NHS Shared Business Services solutions consultant Dan Godfrey agrees. He says GS1 and PEPPOL messaging standards are significant steps in transforming NHS procurement, leading to improvements in patient safety and cost savings. ‘The use of key procurement standards, including the adoption of GS1 and PEPPOL messaging standards, will enable NHS organisations to better manage their non-pay spend,’ he says.
‘The quality of data will be much improved and will enable trusts to benchmark their purchases against buying trends across the whole landscape. This in turn will support the drive towards achieving not just cost savings, but deriving better value when it comes to procuring non-pay items.’
Mr Hodgson continues: ‘For procurement activities alone, the adoption of GS1 standards in a 600-bed trust would produce savings of £3m-£5m a year – that is directly from the McKinsey Strength in unity report [about the potential benefits of global healthcare standards]. There are clear benefits in reduced inventory, supply chain visibility – delivering certainty of what you have and where – product safety recall and reducing the transactional costs of supplies.’ GS1 standards could also help trusts comply with forthcoming legislation – this includes the introduction of unique device identification in the wake of the PIP breast implants scandal.
Also, in June, the European Union is to publish its proposals to protect consumers against counterfeit medicines, which are expected to include
plans for unique serial numbers on all medicines by 2019.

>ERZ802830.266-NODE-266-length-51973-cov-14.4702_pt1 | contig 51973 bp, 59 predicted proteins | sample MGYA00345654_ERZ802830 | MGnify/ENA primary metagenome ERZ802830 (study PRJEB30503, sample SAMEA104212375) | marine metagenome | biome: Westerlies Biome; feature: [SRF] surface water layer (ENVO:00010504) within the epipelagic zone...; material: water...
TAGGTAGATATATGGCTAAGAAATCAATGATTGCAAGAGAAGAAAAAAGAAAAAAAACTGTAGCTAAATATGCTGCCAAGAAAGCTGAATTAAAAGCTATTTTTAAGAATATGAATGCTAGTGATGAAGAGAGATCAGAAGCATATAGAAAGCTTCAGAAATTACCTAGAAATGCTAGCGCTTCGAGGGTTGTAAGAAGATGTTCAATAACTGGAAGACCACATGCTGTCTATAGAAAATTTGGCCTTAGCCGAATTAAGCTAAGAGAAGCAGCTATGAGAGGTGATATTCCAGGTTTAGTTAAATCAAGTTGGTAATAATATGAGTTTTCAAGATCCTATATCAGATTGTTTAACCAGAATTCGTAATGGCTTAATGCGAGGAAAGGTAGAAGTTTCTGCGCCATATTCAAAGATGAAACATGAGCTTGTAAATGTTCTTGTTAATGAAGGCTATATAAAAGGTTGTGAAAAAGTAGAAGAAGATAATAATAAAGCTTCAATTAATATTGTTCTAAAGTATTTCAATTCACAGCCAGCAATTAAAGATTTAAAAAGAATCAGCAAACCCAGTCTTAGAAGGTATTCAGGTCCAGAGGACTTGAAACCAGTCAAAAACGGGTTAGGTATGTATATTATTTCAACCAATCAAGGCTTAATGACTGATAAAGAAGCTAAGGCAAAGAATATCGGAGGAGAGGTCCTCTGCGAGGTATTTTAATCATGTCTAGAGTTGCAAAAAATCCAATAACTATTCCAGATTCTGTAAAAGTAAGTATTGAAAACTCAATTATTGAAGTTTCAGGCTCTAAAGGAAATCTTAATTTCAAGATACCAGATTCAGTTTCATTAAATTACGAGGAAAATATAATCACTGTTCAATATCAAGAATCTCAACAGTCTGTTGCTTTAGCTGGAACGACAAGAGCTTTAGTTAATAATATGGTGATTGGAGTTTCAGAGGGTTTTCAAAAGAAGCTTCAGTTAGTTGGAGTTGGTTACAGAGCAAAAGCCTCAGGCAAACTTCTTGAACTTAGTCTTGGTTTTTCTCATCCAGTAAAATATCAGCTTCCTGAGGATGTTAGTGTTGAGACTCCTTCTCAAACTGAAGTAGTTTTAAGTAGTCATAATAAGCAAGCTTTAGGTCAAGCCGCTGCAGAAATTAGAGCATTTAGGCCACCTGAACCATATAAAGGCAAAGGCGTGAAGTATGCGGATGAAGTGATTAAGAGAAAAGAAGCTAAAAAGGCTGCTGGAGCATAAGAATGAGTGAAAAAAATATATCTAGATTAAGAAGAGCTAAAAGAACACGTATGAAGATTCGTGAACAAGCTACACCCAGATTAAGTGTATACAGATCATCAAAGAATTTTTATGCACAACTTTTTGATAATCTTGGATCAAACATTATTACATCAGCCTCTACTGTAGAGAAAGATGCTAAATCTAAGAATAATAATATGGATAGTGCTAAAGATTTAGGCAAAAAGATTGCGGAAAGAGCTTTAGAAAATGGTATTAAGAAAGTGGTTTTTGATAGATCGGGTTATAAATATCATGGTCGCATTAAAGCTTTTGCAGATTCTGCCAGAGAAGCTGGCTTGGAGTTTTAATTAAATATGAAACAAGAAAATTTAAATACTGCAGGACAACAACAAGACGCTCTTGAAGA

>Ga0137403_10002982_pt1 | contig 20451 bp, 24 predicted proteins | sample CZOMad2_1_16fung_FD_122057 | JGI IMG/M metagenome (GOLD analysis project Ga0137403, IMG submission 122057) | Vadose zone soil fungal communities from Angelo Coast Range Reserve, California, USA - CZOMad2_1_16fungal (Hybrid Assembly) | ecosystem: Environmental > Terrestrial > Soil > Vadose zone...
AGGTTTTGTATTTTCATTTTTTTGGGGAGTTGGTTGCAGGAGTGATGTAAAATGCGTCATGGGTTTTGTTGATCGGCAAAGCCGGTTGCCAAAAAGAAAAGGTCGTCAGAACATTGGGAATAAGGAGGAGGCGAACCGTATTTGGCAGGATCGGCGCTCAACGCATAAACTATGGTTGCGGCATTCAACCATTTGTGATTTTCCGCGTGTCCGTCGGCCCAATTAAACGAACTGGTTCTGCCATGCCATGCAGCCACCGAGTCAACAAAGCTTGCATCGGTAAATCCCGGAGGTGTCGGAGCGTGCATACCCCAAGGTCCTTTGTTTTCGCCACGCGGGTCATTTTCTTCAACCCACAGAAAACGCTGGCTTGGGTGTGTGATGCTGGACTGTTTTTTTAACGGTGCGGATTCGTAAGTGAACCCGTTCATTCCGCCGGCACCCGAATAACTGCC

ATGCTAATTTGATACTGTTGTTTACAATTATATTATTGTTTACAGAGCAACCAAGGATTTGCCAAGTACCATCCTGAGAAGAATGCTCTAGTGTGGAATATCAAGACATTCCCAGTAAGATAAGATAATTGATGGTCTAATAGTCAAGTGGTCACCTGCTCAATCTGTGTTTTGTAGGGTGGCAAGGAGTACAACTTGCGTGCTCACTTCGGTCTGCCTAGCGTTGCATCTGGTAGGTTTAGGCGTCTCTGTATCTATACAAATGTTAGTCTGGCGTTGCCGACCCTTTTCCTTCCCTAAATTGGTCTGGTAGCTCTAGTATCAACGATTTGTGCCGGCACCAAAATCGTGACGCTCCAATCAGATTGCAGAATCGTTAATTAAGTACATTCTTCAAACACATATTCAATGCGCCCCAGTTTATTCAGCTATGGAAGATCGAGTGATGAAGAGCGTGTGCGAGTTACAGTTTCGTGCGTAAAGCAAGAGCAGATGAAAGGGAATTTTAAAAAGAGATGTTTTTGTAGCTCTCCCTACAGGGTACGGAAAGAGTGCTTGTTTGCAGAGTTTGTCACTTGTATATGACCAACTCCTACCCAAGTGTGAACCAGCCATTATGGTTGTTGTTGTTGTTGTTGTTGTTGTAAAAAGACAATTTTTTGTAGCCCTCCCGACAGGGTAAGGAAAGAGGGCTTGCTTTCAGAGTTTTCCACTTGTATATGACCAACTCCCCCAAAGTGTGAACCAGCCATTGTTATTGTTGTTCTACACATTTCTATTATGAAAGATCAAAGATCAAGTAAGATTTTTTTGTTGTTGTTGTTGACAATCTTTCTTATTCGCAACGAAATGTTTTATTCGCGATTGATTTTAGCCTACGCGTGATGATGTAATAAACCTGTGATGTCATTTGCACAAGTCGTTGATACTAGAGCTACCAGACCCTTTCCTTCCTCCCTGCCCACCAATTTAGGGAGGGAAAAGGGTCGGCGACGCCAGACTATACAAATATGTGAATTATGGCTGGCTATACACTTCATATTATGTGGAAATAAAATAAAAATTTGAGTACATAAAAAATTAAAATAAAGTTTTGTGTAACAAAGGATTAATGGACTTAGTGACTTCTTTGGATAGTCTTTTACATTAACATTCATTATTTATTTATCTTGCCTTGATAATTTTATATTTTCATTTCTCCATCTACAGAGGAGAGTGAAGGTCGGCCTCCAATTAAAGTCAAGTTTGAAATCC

Mr Hodgson insists trusts’ GS1 strategies must not become another document gathering dust on managers’ shelves. ‘If it is done right, it should help deliver trusts’ main strategies – for example, patient-level costing or their unique device identification action plan.’
Leadership, resources and funding are vital. Jackie Pomroy is head of supply chain at NHS South of England Procurement Services. It serves a number of trusts, including Portsmouth Hospitals NHS Trust (its host trust) and Isle of Wight NHS Trust. She says the executives and senior managers at these two trusts have understood the importance of GS1 and are backing it. But this is not necessarily true in all other trusts. Despite the delays in the NHS in England as a whole, she believes the process will take off quickly following GS1 roadshows in March and the publication of the Department guidance and templates.
‘It will include templates for cost-benefit modelling, how to develop your business case and operational planning. That will focus people’s minds very quickly. However, while some people may have a plan by June, that doesn’t mean it is going to be implemented by June,’ Ms Pomroy adds.
She is chair of a GS1 Southern group for trust procurement staff, from Cornwall to Bristol in the west, Portsmouth and Reading in the east and everyone in between, covering an area along the south coast and up to the M4 corridor. It shares best practice and plans to change its name to the GS1 adoption group and expand its membership to include trust GS1 leads.
Ms Pomroy says the guidance will advise each trust to have a project team in a number of areas, including finance, IT, estates, pharmacy and procurement. ‘This is not a tick- box exercise,’ she says. ‘This is something that has to happen across trusts and then become part of its business as usual.’ The NHS standard contract has changed to require compliance with GS1 and Ms Pomroy says the procurement service will use compliance in their scoring mechanism when assessing suppliers.